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whose responsible for scheduling Threads ???

Nada Mohammed
Ranch Hand

Joined: Sep 22, 2000
Posts: 30
Hi ,
Who is responsible for scheduling threads ??programmer by using Threads
API or O.S. ??? in anther word , scheduling in java depend on real time system or depend on threads library or both??
note : i write program in java contain more than one threads and when i run the program the threads excute run method sequentially there is no interleave in the result but when i add sleep the run is interleaved so i hope i get any body explain for me why ???
Thanks a lot


[This message has been edited by Rahul Mahindrakar (edited December 12, 2000).]
deekasha gunwant
Ranch Hand

Joined: May 06, 2000
Posts: 396
Hi Nada,
Although I'm no expert still I'll just try to answer your question as per my understanding.
java gives the programmer the liberty to create threads.
but what will be the behaviour of the threads as far as scheduling is concerned will totally depend upon the underlying OS.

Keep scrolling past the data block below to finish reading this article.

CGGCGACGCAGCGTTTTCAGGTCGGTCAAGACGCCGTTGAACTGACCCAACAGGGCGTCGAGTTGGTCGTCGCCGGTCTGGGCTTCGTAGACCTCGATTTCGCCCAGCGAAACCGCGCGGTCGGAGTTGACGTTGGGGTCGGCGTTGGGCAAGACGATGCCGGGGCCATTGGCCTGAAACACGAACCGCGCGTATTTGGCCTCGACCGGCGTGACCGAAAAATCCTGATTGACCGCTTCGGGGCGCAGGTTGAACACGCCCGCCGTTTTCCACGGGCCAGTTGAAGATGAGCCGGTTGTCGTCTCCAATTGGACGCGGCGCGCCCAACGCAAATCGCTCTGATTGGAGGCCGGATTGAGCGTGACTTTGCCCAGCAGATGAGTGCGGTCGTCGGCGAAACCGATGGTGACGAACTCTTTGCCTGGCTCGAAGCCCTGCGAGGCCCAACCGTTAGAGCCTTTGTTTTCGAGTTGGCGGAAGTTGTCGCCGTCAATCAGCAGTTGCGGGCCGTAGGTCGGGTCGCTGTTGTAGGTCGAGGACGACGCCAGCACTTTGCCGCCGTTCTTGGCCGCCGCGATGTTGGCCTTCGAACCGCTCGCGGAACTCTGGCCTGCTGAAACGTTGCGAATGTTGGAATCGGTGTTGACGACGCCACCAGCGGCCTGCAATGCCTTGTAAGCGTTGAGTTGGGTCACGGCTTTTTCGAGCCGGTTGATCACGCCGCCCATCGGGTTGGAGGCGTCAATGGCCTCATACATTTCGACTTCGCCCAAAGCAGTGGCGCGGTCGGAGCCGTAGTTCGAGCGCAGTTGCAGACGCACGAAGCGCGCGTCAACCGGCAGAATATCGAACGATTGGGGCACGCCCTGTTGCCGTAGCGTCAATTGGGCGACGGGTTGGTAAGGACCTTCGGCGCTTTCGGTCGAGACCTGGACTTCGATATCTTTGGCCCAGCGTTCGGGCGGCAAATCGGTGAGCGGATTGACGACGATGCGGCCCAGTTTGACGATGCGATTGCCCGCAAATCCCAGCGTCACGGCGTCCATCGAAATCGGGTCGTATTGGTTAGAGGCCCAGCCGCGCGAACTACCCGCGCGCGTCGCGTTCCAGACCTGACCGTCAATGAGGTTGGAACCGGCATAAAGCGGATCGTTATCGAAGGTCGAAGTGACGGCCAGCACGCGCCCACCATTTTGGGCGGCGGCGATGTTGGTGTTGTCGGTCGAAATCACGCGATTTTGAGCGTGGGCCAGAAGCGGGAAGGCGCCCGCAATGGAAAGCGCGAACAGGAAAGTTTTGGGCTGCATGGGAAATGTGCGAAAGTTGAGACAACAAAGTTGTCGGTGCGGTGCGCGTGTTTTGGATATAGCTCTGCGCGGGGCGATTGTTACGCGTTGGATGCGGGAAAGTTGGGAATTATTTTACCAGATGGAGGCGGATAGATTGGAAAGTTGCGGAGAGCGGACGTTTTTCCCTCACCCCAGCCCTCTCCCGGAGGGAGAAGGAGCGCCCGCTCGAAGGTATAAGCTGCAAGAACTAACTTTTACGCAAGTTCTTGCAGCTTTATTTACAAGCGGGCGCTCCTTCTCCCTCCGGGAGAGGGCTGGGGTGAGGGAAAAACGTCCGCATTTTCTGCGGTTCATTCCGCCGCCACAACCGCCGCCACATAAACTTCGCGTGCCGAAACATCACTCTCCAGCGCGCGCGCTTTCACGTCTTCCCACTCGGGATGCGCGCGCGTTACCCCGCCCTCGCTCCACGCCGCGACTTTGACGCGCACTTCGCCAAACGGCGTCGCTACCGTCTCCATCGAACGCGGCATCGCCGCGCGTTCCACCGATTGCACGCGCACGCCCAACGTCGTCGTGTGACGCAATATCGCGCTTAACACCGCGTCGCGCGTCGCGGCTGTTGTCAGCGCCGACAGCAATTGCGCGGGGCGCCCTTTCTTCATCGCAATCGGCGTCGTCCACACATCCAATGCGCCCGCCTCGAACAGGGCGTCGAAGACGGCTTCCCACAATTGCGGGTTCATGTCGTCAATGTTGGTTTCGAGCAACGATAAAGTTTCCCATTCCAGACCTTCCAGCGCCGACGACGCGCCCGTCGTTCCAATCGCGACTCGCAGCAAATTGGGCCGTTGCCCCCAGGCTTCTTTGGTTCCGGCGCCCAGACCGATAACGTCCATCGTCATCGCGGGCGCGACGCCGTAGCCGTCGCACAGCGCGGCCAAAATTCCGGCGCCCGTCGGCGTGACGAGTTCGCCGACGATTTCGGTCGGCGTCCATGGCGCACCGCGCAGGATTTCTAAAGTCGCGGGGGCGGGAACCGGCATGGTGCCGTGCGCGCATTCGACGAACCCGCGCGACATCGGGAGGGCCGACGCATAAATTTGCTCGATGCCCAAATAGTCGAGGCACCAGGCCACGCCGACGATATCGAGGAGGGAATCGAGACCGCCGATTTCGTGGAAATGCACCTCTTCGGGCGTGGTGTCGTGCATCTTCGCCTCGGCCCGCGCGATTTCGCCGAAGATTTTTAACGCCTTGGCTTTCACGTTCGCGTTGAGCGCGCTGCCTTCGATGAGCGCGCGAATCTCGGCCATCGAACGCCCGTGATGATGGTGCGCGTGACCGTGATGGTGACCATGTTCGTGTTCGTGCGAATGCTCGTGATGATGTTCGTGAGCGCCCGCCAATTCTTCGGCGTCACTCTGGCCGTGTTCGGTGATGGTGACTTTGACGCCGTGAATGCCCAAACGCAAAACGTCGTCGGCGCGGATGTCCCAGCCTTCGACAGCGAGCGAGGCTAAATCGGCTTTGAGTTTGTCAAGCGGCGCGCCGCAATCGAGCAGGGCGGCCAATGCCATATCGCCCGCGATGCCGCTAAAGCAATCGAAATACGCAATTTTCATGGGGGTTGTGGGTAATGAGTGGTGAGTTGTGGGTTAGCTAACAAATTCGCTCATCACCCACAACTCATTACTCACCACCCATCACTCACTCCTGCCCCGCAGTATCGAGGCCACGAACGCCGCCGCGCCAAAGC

when we create a thread e.g.
Thread t = new Thread();
then a thread object is created.
now when we write
t.start();
the thread is added to the pool of ready threads i.e. those threads from where the os scheduler chooses the thread
to run.
so once we say t.start() our job is over now and how our threads will be running depends upon the particular O.S. only.

that's my understanding.
let's see what others think about it.
regards
deekasha



Tanveer Rameez
Ranch Hand

Joined: Dec 11, 2000
Posts: 158
hi,
How the order in which threads are executed is based on how the underlying OS implements time-slicing,scheduling. infact in the same machine (under same OS), the order may change at two different times. In cooperative multi-tasking, once a thread takes over the CPU, the other waiting thread gets the chance only if the waiting thread is of higher priority or the running thread gives the CPU voluntarily. So a low priority thread may have to wait a long time, if a higher priority thread has the CPU. IN a pre-emptive time slicing OS like win 98/NT, the low priority thread does not have to starve because of the round robin scheduling that the OS uses. However if we can't predict what will be the os on which the java application will be running, so its better to use Thread.sleep(millis), so that even if a high priority thread is running, it will go to sleep after some time, allowing the other low priority thread to get the CPU atleat for the 'millis' amount of time(milliseconds).


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